The Research Station’s former director and current senior scientist Dan Engstrom received Minnesota’s most distinguished award for protecting clean water last week. At the annual Minnesota Water Resources Conference, Engstrom was given the Dave Ford Award with co-winner and colleague Kent Johnson of the Metropolitan Council.
The award is bestowed by the conference’s planning committee to recognize individuals whose lifetime accomplishments have contributed to improving Minnesota's water quality.
In his career spanning more than 40 years, Engstrom has focused on three key topics: mercury contamination of fish, the sources and effects of nutrients and sediment reaching Minnesota’s lakes and rivers, and the natural evolution of lakes that formed from the melting of glaciers.
The Minnesota Pollution Control Agency’s Rebecca Flood also noted Engstrom’s efforts in the 1970s to help protect the Boundary Waters Canoe Area Wilderness and Voyageurs National Park as she presented the award.
“Dan Engstrom has improved the lives of Minnesotans not only through his scientific research but also through his advocacy for wilderness areas,” Flood said. “Dan’s clever use of lake-sediment analysis has directly impacted resource-management policies by quantifying the degree to which we’ve polluted the environment, relative to its natural state prior to the settlement of Minnesota by European-Americans.”
Engstrom received his bachelor’s degree in 1971 and master’s in 1975 in zoology from the University of Minnesota-Duluth, and he earned his PhD in ecology in 1983 from the University of Minnesota-Twin Cities under Dr. Herb Wright. He joined the Research Station staff in 1995 and served as director from 1999 until July 2017.
An innovative and influential scientist, Engstrom has published more than 150 peer-reviewed papers, which have been cited more than 11,000 times by other scientists, and have significantly affected water management and policy decisions. His mercury research was fundamental to the plan that Minnesota adopted in 2007 to reduce mercury contamination of fish, with policies based on multiple studies he helped design, carry out, and publish.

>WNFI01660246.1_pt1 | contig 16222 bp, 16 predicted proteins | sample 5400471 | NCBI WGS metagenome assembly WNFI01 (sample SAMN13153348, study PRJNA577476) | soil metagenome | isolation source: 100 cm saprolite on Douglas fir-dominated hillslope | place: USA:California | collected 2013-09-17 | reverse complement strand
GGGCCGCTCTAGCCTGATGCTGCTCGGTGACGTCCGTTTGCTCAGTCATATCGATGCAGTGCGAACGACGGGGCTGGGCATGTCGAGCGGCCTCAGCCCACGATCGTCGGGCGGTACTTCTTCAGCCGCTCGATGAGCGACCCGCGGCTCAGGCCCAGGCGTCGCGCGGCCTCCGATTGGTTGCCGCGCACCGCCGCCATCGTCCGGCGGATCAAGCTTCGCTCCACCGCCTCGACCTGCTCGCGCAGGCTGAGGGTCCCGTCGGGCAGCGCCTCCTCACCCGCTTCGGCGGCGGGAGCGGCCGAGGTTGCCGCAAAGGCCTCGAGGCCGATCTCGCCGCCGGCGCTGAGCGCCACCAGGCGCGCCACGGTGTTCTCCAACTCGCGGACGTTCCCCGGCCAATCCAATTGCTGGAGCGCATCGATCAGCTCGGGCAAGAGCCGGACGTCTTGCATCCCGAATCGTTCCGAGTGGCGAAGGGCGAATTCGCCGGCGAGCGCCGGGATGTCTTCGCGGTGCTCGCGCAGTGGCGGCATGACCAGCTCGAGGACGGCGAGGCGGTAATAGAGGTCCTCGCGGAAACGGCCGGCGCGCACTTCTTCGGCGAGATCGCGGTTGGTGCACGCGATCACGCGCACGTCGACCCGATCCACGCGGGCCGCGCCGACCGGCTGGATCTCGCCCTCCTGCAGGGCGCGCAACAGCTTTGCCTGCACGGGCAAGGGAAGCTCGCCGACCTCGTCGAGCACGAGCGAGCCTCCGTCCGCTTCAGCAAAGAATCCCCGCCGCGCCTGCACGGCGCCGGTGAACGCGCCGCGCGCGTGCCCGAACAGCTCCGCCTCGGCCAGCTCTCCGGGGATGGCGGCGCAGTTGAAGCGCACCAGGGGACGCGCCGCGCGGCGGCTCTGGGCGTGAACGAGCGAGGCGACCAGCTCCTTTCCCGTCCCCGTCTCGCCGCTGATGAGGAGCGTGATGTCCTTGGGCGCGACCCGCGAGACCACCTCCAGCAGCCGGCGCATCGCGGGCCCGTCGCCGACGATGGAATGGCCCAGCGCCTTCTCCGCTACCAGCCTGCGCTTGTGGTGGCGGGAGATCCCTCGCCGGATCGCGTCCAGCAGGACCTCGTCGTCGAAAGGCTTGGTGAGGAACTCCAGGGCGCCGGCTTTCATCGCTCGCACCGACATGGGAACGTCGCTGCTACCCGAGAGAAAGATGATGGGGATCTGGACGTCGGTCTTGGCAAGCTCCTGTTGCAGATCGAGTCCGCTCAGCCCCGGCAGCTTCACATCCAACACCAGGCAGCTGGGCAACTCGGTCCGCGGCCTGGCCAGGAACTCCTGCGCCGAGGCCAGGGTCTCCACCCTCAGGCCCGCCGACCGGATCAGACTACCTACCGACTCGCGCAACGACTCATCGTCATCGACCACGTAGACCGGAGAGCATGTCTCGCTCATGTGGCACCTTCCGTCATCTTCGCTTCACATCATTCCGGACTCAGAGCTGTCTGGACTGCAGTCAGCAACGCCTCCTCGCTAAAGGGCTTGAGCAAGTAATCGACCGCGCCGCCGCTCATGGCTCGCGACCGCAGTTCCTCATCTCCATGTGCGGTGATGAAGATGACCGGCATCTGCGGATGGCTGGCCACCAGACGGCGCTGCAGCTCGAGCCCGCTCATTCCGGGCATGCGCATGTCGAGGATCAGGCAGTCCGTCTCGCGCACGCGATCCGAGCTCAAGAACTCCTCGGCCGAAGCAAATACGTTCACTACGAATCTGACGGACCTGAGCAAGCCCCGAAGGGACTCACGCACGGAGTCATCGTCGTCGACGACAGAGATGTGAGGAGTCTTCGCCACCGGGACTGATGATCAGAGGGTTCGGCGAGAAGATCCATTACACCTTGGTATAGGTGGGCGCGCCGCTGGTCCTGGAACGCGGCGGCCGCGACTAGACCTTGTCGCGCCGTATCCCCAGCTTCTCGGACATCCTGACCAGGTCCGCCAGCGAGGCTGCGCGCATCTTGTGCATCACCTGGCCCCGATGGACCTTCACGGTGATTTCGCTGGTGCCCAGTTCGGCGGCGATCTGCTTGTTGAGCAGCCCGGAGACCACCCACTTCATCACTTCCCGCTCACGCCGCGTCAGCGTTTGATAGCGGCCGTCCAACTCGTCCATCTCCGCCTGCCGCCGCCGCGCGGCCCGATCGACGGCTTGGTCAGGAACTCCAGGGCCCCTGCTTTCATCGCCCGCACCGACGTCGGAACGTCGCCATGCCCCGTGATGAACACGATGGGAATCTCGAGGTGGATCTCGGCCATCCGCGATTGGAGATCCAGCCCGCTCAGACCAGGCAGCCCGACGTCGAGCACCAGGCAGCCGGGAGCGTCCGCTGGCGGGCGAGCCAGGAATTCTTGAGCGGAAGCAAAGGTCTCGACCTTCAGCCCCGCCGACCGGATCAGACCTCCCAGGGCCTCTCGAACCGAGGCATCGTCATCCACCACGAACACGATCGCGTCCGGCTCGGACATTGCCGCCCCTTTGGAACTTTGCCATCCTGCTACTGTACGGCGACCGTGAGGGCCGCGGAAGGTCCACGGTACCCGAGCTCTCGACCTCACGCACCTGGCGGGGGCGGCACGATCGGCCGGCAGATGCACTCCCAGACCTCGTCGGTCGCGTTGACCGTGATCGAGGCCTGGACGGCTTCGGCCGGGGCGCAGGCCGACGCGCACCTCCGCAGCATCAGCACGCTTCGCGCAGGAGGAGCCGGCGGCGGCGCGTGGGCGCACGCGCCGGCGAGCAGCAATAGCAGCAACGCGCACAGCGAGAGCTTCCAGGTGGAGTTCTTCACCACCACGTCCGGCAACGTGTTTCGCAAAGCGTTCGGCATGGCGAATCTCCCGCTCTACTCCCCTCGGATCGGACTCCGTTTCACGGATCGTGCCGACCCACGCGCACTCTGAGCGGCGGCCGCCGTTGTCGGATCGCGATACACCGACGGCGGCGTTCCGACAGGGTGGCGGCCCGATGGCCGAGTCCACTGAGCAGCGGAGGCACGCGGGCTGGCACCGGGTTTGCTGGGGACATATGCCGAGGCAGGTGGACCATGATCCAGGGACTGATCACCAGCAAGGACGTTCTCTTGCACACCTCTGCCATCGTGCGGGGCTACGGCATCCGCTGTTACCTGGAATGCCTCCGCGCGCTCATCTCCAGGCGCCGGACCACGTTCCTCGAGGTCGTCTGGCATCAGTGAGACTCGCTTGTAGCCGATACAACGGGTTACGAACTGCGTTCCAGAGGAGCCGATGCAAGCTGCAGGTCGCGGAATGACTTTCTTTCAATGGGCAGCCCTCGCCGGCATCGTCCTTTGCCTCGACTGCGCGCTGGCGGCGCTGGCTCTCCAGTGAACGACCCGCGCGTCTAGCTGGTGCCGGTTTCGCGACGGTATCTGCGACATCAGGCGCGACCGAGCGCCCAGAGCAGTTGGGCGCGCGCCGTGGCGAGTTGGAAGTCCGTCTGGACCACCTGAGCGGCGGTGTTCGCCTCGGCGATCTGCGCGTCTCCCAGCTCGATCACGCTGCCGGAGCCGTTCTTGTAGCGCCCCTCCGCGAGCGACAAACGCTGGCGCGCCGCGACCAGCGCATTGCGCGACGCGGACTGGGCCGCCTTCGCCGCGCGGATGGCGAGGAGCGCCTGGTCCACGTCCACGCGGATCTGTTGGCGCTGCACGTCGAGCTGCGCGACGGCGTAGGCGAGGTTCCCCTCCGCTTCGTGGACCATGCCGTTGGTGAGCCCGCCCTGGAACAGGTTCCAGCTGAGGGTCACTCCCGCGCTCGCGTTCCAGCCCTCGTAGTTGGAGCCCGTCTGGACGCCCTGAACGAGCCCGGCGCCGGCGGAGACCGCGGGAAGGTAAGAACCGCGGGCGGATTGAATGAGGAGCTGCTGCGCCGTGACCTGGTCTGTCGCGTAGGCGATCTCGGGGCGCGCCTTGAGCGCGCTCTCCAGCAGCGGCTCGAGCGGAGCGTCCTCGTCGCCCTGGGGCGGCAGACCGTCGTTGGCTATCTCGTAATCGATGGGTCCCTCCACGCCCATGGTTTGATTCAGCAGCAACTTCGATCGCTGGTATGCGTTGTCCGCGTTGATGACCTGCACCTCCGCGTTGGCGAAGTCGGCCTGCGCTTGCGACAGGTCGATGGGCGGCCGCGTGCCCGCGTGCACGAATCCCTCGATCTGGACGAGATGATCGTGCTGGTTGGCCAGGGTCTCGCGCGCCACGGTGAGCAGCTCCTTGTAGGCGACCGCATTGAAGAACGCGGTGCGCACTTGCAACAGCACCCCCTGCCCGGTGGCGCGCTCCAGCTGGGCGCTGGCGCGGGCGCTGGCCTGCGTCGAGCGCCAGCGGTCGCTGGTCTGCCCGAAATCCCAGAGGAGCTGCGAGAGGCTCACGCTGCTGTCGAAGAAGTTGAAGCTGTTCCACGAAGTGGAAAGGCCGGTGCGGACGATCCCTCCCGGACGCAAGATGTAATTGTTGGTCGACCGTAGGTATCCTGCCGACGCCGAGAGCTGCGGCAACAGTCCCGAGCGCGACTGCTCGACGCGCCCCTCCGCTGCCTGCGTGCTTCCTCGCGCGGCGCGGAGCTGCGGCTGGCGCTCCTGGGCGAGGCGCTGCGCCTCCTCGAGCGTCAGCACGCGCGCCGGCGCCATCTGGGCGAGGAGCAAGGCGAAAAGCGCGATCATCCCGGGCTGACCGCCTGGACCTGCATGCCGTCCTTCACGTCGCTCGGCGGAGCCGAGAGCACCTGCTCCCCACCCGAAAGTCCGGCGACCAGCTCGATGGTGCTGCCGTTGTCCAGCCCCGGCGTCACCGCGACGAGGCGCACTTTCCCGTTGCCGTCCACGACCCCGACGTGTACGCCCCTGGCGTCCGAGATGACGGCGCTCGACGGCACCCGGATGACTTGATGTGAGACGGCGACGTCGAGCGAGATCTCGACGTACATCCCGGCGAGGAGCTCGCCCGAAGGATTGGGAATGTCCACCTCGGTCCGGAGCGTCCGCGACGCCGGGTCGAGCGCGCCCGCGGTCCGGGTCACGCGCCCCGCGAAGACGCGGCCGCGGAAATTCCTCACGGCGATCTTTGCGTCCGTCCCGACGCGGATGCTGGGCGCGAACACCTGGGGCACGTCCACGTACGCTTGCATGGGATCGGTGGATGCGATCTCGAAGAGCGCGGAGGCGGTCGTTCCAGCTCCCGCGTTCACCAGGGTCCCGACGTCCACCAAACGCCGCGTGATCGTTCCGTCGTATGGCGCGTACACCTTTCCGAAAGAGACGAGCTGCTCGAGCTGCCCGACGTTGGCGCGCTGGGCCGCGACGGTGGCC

“I’ve had the unique opportunity to build my own research institution, to hire and become close friends with some of the most creative scientists anywhere, to work on some of the most fascinating and important problems facing water resources in our times. That is truly a gift,“ Engstrom said in accepting the award. “And I doubt I could have done it anywhere else in this country. To have a parent institution, the Science Museum of Minnesota, provide the framework and the freedom to take things where I wanted them to go. To work in a state that places high value on the environment and especially on water, and creatively funds efforts aimed at its restoration and protection. And to collaborate with the many dedicated and talented scientists in our state agencies, colleges and University. That has made everything possible.”
Dr. Ed Swain of the Minnesota Pollution Control Agency was one of the nominators for the award. He wrote of Engstrom’s important work with a broad spectrum of partners, including University of Minnesota students whom he has advised and mentored as an adjunct professor in both Earth Sciences and Water Resources Science at the university.
“Dan’s collaborators, whether they are beginning graduate students or experienced water professionals, are inspired to work extra hard on a project when they encounter Dan’s enthusiasm to go out in the field and obtain data to address a particular question,” Swain wrote.
Another of Engstrom’s passions has been studying landscapes revealed by recently-receded glaciers in Alaska’s Glacier Bay National Park.
“This work followed in the footsteps of the Minnesota ecological luminaries William Cooper and Don Lawrence and resulted in a cover story in the prestiguous journal Nature,” said Jim Almendinger, another nominator and recently-appointed director of the station. “This article refuted the dogma that lakes always become more eutrophic over time by demonstrating that the opposite was in fact true, at least in high-rainfall boreal regions.”
Engstrom closed his remarks by saying he was honored by the award, but his work is not yet done, as there are many lakes and questions he hasn’t been able to study yet.
“I haven’t cored all the lakes in Minnesota yet, only a few hundred,” he said. “And there are still waters to be sampled and scientific problems that continue to fascinate me.”
The Dave Ford Award honors the longtime Minnesota Department of Natural Resources Water Division engineer who passed away in 2003. Ford is remembered for his excellent theoretical understanding and practical knowledge to effectively use models to address a variety of water resource management issues. He was first and foremost a teacher, a mentor, a cooperator and a friend to many in the water resources community.